Bay of Meldorf

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Bay of Meldorf

The Bay of Meldorf[1][2] also called Meldorf Bay (German: Meldorfer Bucht), is a bay on the coast of the North German state of Schleswig-Holstein, which forms part of the Heligoland Bight.


The bay lies about 90 km (as the crow flies) northwest of Hamburg and 30 km north-northeast of Cuxhaven. It falls within the district of Dithmarschen. To the north is the North Sea resort of Büsum, to the south the seaside resort of Friedrichskoog, which does not however border directly onto Meldorf Bay. To the east is the village of Hemmingstedt and the town of Meldorf, which gives the bay its name. To the west the bay opens out into the North Sea. Its most important channel is the Piep, which is up to 20 metres deep and divides in Meldorf Bay into three branches: the Wöhrdener Loch (north), the Kronenloch and the Sommerkoog-Steertloch (south).


As a result of several major storm floods in the late Middle Ages and early modern times, the bay expanded further and further into the low marshes and almost reached the town of Meldorf, sited on a geest ridge. Not until the 16th century was land reclaimed and the polders (Köge) within the bay dyked for the first time.

On 17 February 1500 the independent peasant republic of Dithmarschen fought the army of the King of Denmark and his brother at the Battle of Hemmingstedt. The king's cavalry, largely composed of nobles, was almost entirely drowned in the waters of the spring tide in Meldorf Bay.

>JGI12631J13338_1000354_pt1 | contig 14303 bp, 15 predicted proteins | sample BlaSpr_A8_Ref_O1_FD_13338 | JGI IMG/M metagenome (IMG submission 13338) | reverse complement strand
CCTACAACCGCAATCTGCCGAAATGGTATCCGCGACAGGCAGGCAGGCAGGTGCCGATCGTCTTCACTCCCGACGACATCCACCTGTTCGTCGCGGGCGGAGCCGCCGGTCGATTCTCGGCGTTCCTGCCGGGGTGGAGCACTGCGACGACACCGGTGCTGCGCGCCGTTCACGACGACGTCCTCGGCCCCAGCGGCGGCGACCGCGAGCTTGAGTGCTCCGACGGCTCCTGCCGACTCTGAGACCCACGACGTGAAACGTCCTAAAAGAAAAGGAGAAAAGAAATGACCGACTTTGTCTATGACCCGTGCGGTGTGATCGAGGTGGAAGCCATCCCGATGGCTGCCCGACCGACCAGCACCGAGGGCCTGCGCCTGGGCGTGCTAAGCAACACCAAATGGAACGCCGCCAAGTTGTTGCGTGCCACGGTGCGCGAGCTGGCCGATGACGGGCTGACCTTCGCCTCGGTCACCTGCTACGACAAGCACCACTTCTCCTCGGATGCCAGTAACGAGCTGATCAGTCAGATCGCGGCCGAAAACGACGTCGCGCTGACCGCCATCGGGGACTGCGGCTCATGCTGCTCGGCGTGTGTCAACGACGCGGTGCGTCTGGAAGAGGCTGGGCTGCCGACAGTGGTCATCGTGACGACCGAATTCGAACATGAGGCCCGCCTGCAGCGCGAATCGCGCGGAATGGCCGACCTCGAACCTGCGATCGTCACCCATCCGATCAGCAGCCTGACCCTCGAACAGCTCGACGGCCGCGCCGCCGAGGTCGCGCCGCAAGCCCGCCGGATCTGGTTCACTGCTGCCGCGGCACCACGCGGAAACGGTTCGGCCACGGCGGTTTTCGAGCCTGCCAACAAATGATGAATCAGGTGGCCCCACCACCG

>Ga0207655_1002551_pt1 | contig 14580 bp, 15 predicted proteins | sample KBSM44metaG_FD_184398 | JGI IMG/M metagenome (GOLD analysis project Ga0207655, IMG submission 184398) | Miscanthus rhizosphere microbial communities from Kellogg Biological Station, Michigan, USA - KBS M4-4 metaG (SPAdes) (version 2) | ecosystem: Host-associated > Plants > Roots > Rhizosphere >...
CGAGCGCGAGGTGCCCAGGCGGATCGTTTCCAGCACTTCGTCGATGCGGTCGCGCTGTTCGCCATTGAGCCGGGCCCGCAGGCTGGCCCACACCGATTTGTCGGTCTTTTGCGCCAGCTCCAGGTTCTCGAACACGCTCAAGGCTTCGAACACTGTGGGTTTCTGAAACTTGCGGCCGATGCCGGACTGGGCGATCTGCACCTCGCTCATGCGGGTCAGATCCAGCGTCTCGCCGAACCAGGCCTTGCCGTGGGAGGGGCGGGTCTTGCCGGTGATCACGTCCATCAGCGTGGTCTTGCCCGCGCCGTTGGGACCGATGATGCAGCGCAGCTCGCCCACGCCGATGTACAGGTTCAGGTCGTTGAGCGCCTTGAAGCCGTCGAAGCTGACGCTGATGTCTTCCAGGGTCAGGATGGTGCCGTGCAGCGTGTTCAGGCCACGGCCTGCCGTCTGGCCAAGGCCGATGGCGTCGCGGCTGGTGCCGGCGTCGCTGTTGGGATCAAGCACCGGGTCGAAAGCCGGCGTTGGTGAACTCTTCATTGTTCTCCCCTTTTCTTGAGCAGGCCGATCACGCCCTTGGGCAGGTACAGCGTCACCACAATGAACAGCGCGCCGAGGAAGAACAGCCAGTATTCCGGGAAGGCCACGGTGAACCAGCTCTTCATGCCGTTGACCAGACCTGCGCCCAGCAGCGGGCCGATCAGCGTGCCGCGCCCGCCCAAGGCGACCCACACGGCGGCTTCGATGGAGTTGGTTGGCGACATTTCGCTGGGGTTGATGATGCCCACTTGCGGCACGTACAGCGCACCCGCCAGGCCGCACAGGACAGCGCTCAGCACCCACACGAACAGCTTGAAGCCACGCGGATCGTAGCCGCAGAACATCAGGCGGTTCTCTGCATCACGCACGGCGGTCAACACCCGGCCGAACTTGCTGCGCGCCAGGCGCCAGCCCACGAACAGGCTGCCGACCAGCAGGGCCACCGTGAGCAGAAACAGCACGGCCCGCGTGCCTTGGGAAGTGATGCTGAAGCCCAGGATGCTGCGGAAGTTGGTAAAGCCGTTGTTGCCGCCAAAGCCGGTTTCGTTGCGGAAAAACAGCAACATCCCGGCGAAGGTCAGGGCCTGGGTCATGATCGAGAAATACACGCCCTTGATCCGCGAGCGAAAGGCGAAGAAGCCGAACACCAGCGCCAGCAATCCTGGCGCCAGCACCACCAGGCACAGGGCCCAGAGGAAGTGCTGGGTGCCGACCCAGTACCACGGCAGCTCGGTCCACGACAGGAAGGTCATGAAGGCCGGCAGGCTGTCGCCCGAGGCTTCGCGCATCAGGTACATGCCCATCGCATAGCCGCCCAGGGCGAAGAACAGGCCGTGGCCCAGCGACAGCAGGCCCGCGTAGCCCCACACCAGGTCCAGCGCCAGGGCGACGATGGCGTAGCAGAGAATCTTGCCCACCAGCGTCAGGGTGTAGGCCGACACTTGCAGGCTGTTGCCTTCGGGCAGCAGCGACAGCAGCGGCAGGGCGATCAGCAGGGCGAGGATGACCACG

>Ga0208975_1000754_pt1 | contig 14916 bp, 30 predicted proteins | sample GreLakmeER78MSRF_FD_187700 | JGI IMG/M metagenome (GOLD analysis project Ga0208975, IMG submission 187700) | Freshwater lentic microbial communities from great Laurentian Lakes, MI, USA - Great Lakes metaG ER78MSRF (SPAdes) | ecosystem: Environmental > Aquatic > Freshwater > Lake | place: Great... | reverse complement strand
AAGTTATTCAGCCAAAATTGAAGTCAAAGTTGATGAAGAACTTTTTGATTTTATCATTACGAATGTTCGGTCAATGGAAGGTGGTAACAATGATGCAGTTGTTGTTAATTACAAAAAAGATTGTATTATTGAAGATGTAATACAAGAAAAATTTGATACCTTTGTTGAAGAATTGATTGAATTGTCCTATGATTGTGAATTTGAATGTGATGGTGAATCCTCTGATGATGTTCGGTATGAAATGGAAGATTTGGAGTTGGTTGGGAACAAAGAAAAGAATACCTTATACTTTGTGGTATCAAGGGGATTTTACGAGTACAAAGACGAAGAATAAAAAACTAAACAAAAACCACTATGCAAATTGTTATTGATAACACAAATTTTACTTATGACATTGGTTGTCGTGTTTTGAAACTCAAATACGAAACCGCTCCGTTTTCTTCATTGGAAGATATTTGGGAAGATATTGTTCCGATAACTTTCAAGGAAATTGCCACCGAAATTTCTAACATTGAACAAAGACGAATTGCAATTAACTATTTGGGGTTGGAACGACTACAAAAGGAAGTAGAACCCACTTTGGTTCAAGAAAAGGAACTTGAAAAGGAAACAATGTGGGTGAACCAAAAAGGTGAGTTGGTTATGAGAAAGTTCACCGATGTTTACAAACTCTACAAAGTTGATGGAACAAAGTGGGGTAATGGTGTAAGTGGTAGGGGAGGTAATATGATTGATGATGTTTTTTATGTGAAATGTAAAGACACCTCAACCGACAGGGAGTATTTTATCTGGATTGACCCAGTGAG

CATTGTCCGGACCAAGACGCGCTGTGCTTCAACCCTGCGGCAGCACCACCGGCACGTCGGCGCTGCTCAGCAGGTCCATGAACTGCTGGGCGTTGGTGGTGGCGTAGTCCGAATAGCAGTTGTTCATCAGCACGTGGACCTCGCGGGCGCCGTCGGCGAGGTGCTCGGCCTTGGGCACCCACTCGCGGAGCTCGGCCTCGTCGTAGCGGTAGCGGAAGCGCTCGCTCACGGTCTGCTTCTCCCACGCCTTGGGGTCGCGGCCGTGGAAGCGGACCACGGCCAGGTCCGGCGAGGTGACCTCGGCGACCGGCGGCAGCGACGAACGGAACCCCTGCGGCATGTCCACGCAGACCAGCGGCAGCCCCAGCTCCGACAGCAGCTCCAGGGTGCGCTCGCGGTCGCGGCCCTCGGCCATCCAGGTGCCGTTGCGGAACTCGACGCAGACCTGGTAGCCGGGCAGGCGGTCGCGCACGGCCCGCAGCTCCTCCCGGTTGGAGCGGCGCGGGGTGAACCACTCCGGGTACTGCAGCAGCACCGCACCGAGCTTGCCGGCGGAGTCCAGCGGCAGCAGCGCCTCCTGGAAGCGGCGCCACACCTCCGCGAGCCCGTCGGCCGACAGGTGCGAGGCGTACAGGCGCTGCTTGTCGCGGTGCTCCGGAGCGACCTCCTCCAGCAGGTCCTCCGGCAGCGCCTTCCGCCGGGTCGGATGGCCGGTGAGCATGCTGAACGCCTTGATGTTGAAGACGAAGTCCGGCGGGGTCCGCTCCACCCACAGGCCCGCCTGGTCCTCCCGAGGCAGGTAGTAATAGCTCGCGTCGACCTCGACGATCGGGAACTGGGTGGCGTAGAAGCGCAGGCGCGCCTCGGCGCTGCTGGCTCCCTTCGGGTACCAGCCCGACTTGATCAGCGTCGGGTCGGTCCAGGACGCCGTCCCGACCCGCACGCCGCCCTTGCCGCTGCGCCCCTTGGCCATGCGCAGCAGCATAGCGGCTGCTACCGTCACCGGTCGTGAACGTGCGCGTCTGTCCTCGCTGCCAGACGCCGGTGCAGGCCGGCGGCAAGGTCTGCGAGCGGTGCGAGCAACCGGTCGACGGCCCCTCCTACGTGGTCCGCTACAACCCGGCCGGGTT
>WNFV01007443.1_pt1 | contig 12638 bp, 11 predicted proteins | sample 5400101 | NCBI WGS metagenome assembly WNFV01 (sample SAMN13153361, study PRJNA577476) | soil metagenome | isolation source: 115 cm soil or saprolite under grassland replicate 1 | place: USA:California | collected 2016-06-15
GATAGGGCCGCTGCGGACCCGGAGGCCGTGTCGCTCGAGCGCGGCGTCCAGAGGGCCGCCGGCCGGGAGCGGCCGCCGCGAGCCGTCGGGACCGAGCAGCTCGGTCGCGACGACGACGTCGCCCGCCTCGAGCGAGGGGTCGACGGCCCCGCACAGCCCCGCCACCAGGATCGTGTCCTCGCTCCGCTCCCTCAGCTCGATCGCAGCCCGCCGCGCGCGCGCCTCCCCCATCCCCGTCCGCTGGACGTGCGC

View over the northern part of Meldorf Bay from Speicherkoog Harbour looking towards Büsum

When the last dykes were built from April 1969 to March 1978, taking in an area of about 8.5 x 8 kilometres, Meldorf Bay was left with an (estimated) area of 30 km². The construction of the latest dykes was not, however, primarily aimed at land reclamation but coastal defence. For example, by building new, 8.8 metre high dykes that were only 14.8 km long (in the core area of the bay), the crest of the dyke was raised significantly and the length of the dyke greatly shortened. The newly created Speicherkoog on Meldorf Bay is designed primarily to store water from the interior during inland flooding and to discharge it into the sea through two dyke sluices and scoop wheels. In addition, the salt marshes act as a protected sanctuary for birds. Agriculture only plays a minor role in Speicherkoog. Sheep are grazed here to help to stabilize the dykes. Both the Speicherkoog as well as the other undyked areas of Meldorf Bay belong to protection zone 1 of the Schleswig-Holstein Wadden Sea National Park and are therefore subject to special conservation laws.


In Meldorf Bay lies the uninhabited island of Helmsand, which is like one of the Halligen and many years ago was linked to the mainland by a causeway. It is also a bird reserve like the island of Trischen, which lies off the bay. Even the sandbanks of Blauort and Tertius may only be visited with special permission.

Human use[edit]

The immediate coastal areas are fully developed for tourism. The Norderpiep and Süderpiep channels provide access to the port of Büsum. The shrimp cutters stationed there fish Meldorf Bay as well as other areas. The southern part of the bay is used by the Bundeswehr as a weapons testing area. In the western part, just north of the Elbe estuary and the Vogelsand is a burial site for those buried at sea.[3]


  1. ^ Bay of Meldorf Archived July 19, 2011, at the Wayback Machine. at Accessed on 27 Jul 2010.
  2. ^ Utrata Fachwörterbuch: Geographie - Englisch-Deutsch/Deutsch-Englisch by Jürgen Utrata (2014). Retrieved 10 Apr 2014.
  3. ^ Reederei Fritz Dinklage[permanent dead link]


  • Michelsen, Hans (2008). Die Abdeichung der Meldorfer Bucht. In: Dithmarschen - Landeskunde - Kultur - Natur, Heft 3/2008, pp. 24−43; Verein für Dithmarscher Landeskunde (Hrsg.), Heide

External links[edit]

Coordinates: 54°05′02″N 8°53′10″E / 54.084°N 8.886°E / 54.084; 8.886